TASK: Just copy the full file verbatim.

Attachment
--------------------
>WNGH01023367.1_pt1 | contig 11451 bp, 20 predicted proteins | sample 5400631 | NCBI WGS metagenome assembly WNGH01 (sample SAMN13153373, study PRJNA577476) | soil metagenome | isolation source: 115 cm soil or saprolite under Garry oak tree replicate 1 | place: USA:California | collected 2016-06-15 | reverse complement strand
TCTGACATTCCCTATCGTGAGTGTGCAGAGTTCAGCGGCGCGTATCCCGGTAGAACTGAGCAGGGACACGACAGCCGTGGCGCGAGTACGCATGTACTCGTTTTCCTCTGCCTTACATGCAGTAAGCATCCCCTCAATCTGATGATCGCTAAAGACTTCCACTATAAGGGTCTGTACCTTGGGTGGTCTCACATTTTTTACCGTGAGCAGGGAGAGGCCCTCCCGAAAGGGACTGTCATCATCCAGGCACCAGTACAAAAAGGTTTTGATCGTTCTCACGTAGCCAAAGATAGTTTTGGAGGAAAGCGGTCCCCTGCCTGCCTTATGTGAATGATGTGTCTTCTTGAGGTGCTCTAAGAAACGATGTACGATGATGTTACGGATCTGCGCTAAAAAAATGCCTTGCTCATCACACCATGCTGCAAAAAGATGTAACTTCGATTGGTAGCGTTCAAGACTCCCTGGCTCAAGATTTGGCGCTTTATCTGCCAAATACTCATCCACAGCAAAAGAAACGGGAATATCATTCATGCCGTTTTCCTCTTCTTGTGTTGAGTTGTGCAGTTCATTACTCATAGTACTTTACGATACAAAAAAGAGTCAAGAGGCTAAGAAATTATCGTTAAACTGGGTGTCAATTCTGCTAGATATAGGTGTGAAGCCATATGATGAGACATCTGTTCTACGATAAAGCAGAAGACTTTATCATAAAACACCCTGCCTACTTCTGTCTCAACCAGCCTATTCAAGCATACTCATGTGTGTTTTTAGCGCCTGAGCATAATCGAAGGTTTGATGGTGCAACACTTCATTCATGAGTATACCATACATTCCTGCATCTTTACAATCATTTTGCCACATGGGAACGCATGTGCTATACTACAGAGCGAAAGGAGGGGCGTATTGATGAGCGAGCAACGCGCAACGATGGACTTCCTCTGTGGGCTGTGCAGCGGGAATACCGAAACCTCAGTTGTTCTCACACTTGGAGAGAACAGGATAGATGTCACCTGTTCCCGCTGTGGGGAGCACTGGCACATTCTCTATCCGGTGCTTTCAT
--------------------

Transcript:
>WNGH01023367.1_pt1 | contig 11451 bp, 20 predicted proteins | sample 5400631 | NCBI WGS metagenome assembly WNGH01 (sample SAMN13153373, study PRJNA577476) | soil metagenome | isolation source: 115 cm soil or saprolite under Garry oak tree replicate 1 | place: USA:California | collected 2016-06-15 | reverse complement strand
TCTGACATTCCCTATCGTGAGTGTGCAGAGTTCAGCGGCGCGTATCCCGGTAGAACTGAGCAGGGACACGACAGCCGTGGCGCGAGTACGCATGTACTCGTTTTCCTCTGCCTTACATGCAGTAAGCATCCCCTCAATCTGATGATCGCTAAAGACTTCCACTATAAGGGTCTGTACCTTGGGTGGTCTCACATTTTTTACCGTGAGCAGGGAGAGGCCCTCCCGAAAGGGACTGTCATCATCCAGGCACCAGTACAAAAAGGTTTTGATCGTTCTCACGTAGCCAAAGATAGTTTTGGAGGAAAGCGGTCCCCTGCCTGCCTTATGTGAATGATGTGTCTTCTTGAGGTGCTCTAAGAAACGATGTACGATGATGTTACGGATCTGCGCTAAAAAAATGCCTTGCTCATCACACCATGCTGCAAAAAGATGTAACTTCGATTGGTAGCGTTCAAGACTCCCTGGCTCAAGATTTGGCGCTTTATCTGCCAAATACTCATCCACAGCAAAAGAAACGGGAATATCATTCATGCCGTTTTCCTCTTCTTGTGTTGAGTTGTGCAGTTCATTACTCATAGTACTTTACGATACAAAAAAGAGTCAAGAGGCTAAGAAATTATCGTTAAACTGGGTGTCAATTCTGCTAGATATAGGTGTGAAGCCATATGATGAGACATCTGTTCTACGATAAAGCAGAAGACTTTATCATAAAACACCCTGCCTACTTCTGTCTCAACCAGCCTATTCAAGCATACTCATGTGTGTTTTTAGCGCCTGAGCATAATCGAAGGTTTGATGGTGCAACACTTCATTCATGAGTATACCATACATTCCTGCATCTTTACAATCATTTTGCCACATGGGAACGCATGTGCTATACTACAGAGCGAAAGGAGGGGCGTATTGATGAGCGAGCAACGCGCAACGATGGACTTCCTCTGTGGGCTGTGCAGCGGGAATACCGAAACCTCAGTTGTTCTCACACTTGGAGAGAACAGGATAGATGTCACCTGTTCCCGCTGTGGGGAGCACTGGCACATTCTCTATCCGGTGCTTTCAT